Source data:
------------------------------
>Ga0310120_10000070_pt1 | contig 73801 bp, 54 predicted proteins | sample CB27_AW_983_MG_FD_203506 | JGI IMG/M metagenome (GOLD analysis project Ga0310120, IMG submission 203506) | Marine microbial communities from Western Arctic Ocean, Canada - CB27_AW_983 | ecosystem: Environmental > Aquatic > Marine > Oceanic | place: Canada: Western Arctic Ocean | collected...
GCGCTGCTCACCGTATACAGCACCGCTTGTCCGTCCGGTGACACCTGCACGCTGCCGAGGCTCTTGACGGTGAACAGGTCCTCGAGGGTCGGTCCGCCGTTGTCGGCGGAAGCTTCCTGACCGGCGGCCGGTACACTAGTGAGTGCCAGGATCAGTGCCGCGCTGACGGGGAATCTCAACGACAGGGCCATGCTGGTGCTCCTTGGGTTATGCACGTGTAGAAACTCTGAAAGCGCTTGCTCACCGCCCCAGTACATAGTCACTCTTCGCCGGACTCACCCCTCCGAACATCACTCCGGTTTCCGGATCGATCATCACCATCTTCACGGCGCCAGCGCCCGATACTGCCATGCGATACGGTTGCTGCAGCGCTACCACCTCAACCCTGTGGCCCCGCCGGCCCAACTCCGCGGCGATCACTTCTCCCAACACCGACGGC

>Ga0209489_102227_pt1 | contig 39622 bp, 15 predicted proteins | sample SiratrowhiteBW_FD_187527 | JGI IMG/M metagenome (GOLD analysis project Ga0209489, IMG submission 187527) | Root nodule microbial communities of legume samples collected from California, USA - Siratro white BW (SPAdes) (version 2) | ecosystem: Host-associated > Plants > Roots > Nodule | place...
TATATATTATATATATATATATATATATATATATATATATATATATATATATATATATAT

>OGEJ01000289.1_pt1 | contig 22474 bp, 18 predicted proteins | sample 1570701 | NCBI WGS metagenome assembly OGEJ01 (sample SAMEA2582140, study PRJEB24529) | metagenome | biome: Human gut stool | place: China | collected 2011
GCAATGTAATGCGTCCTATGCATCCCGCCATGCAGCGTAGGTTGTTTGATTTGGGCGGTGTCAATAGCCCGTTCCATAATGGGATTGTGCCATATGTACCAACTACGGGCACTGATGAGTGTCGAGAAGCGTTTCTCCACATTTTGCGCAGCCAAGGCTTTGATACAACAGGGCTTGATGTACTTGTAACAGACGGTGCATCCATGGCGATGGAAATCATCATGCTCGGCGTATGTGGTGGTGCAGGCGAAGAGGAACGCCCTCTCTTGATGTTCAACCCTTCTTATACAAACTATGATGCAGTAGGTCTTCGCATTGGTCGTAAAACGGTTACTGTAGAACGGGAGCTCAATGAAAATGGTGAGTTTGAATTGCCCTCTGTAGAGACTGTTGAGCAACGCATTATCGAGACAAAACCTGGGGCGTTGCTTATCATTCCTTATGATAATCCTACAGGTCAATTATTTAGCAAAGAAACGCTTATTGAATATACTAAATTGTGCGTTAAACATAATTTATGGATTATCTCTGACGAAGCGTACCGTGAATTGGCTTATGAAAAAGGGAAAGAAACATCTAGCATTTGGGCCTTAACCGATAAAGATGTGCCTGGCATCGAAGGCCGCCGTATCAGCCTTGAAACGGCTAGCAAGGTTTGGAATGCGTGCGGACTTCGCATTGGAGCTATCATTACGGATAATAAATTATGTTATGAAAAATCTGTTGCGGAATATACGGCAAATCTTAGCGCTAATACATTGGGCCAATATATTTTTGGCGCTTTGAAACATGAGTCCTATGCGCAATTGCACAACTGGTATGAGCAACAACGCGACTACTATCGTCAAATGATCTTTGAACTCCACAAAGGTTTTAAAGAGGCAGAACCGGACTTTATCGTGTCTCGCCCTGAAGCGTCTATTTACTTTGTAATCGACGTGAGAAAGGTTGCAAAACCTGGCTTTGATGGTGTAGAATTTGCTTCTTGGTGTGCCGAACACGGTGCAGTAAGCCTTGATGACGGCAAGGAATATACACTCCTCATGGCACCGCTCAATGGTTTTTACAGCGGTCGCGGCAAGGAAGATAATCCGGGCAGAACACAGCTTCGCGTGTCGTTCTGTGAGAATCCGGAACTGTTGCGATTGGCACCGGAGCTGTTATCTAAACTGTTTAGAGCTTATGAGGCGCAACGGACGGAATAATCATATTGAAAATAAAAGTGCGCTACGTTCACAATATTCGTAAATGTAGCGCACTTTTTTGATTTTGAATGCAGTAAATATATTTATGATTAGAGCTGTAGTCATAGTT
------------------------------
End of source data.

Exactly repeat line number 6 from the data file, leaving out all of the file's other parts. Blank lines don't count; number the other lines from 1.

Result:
GCAATGTAATGCGTCCTATGCATCCCGCCATGCAGCGTAGGTTGTTTGATTTGGGCGGTGTCAATAGCCCGTTCCATAATGGGATTGTGCCATATGTACCAACTACGGGCACTGATGAGTGTCGAGAAGCGTTTCTCCACATTTTGCGCAGCCAAGGCTTTGATACAACAGGGCTTGATGTACTTGTAACAGACGGTGCATCCATGGCGATGGAAATCATCATGCTCGGCGTATGTGGTGGTGCAGGCGAAGAGGAACGCCCTCTCTTGATGTTCAACCCTTCTTATACAAACTATGATGCAGTAGGTCTTCGCATTGGTCGTAAAACGGTTACTGTAGAACGGGAGCTCAATGAAAATGGTGAGTTTGAATTGCCCTCTGTAGAGACTGTTGAGCAACGCATTATCGAGACAAAACCTGGGGCGTTGCTTATCATTCCTTATGATAATCCTACAGGTCAATTATTTAGCAAAGAAACGCTTATTGAATATACTAAATTGTGCGTTAAACATAATTTATGGATTATCTCTGACGAAGCGTACCGTGAATTGGCTTATGAAAAAGGGAAAGAAACATCTAGCATTTGGGCCTTAACCGATAAAGATGTGCCTGGCATCGAAGGCCGCCGTATCAGCCTTGAAACGGCTAGCAAGGTTTGGAATGCGTGCGGACTTCGCATTGGAGCTATCATTACGGATAATAAATTATGTTATGAAAAATCTGTTGCGGAATATACGGCAAATCTTAGCGCTAATACATTGGGCCAATATATTTTTGGCGCTTTGAAACATGAGTCCTATGCGCAATTGCACAACTGGTATGAGCAACAACGCGACTACTATCGTCAAATGATCTTTGAACTCCACAAAGGTTTTAAAGAGGCAGAACCGGACTTTATCGTGTCTCGCCCTGAAGCGTCTATTTACTTTGTAATCGACGTGAGAAAGGTTGCAAAACCTGGCTTTGATGGTGTAGAATTTGCTTCTTGGTGTGCCGAACACGGTGCAGTAAGCCTTGATGACGGCAAGGAATATACACTCCTCATGGCACCGCTCAATGGTTTTTACAGCGGTCGCGGCAAGGAAGATAATCCGGGCAGAACACAGCTTCGCGTGTCGTTCTGTGAGAATCCGGAACTGTTGCGATTGGCACCGGAGCTGTTATCTAAACTGTTTAGAGCTTATGAGGCGCAACGGACGGAATAATCATATTGAAAATAAAAGTGCGCTACGTTCACAATATTCGTAAATGTAGCGCACTTTTTTGATTTTGAATGCAGTAAATATATTTATGATTAGAGCTGTAGTCATAGTT